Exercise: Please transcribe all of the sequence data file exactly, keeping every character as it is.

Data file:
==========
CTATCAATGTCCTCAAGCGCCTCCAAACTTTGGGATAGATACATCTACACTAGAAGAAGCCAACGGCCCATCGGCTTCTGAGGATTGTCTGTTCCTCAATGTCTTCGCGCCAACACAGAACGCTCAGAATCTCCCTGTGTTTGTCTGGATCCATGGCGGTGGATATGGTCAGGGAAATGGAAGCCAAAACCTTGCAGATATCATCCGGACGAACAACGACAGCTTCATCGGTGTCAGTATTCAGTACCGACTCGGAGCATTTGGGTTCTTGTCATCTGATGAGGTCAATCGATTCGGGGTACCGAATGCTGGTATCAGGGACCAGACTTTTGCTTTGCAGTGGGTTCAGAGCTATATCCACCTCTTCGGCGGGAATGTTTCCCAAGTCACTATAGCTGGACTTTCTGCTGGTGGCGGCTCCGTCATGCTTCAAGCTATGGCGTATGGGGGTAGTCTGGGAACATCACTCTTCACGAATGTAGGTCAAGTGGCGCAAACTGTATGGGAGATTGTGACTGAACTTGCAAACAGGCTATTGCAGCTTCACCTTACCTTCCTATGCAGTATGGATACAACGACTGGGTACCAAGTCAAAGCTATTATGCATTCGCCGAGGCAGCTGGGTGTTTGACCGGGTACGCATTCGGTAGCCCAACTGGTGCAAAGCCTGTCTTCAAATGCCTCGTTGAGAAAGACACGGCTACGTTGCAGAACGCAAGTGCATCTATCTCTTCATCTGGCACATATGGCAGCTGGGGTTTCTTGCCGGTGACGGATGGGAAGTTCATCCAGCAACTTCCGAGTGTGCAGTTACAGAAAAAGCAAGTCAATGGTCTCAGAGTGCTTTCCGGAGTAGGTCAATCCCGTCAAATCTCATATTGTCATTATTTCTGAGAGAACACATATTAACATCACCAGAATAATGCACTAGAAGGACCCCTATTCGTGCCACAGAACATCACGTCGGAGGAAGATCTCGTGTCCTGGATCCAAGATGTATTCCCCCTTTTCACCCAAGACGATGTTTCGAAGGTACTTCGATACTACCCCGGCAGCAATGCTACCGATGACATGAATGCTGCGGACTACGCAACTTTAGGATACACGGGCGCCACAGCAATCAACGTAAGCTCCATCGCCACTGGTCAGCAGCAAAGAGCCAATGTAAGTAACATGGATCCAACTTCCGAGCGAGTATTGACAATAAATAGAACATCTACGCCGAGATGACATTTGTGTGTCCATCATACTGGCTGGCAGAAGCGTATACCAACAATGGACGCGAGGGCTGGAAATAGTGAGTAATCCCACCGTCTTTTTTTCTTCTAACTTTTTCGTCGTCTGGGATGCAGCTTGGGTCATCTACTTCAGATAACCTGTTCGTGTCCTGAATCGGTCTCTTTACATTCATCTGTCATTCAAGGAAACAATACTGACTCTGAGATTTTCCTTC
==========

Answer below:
CTATCAATGTCCTCAAGCGCCTCCAAACTTTGGGATAGATACATCTACACTAGAAGAAGCCAACGGCCCATCGGCTTCTGAGGATTGTCTGTTCCTCAATGTCTTCGCGCCAACACAGAACGCTCAGAATCTCCCTGTGTTTGTCTGGATCCATGGCGGTGGATATGGTCAGGGAAATGGAAGCCAAAACCTTGCAGATATCATCCGGACGAACAACGACAGCTTCATCGGTGTCAGTATTCAGTACCGACTCGGAGCATTTGGGTTCTTGTCATCTGATGAGGTCAATCGATTCGGGGTACCGAATGCTGGTATCAGGGACCAGACTTTTGCTTTGCAGTGGGTTCAGAGCTATATCCACCTCTTCGGCGGGAATGTTTCCCAAGTCACTATAGCTGGACTTTCTGCTGGTGGCGGCTCCGTCATGCTTCAAGCTATGGCGTATGGGGGTAGTCTGGGAACATCACTCTTCACGAATGTAGGTCAAGTGGCGCAAACTGTATGGGAGATTGTGACTGAACTTGCAAACAGGCTATTGCAGCTTCACCTTACCTTCCTATGCAGTATGGATACAACGACTGGGTACCAAGTCAAAGCTATTATGCATTCGCCGAGGCAGCTGGGTGTTTGACCGGGTACGCATTCGGTAGCCCAACTGGTGCAAAGCCTGTCTTCAAATGCCTCGTTGAGAAAGACACGGCTACGTTGCAGAACGCAAGTGCATCTATCTCTTCATCTGGCACATATGGCAGCTGGGGTTTCTTGCCGGTGACGGATGGGAAGTTCATCCAGCAACTTCCGAGTGTGCAGTTACAGAAAAAGCAAGTCAATGGTCTCAGAGTGCTTTCCGGAGTAGGTCAATCCCGTCAAATCTCATATTGTCATTATTTCTGAGAGAACACATATTAACATCACCAGAATAATGCACTAGAAGGACCCCTATTCGTGCCACAGAACATCACGTCGGAGGAAGATCTCGTGTCCTGGATCCAAGATGTATTCCCCCTTTTCACCCAAGACGATGTTTCGAAGGTACTTCGATACTACCCCGGCAGCAATGCTACCGATGACATGAATGCTGCGGACTACGCAACTTTAGGATACACGGGCGCCACAGCAATCAACGTAAGCTCCATCGCCACTGGTCAGCAGCAAAGAGCCAATGTAAGTAACATGGATCCAACTTCCGAGCGAGTATTGACAATAAATAGAACATCTACGCCGAGATGACATTTGTGTGTCCATCATACTGGCTGGCAGAAGCGTATACCAACAATGGACGCGAGGGCTGGAAATAGTGAGTAATCCCACCGTCTTTTTTTCTTCTAACTTTTTCGTCGTCTGGGATGCAGCTTGGGTCATCTACTTCAGATAACCTGTTCGTGTCCTGAATCGGTCTCTTTACATTCATCTGTCATTCAAGGAAACAATACTGACTCTGAGATTTTCCTTC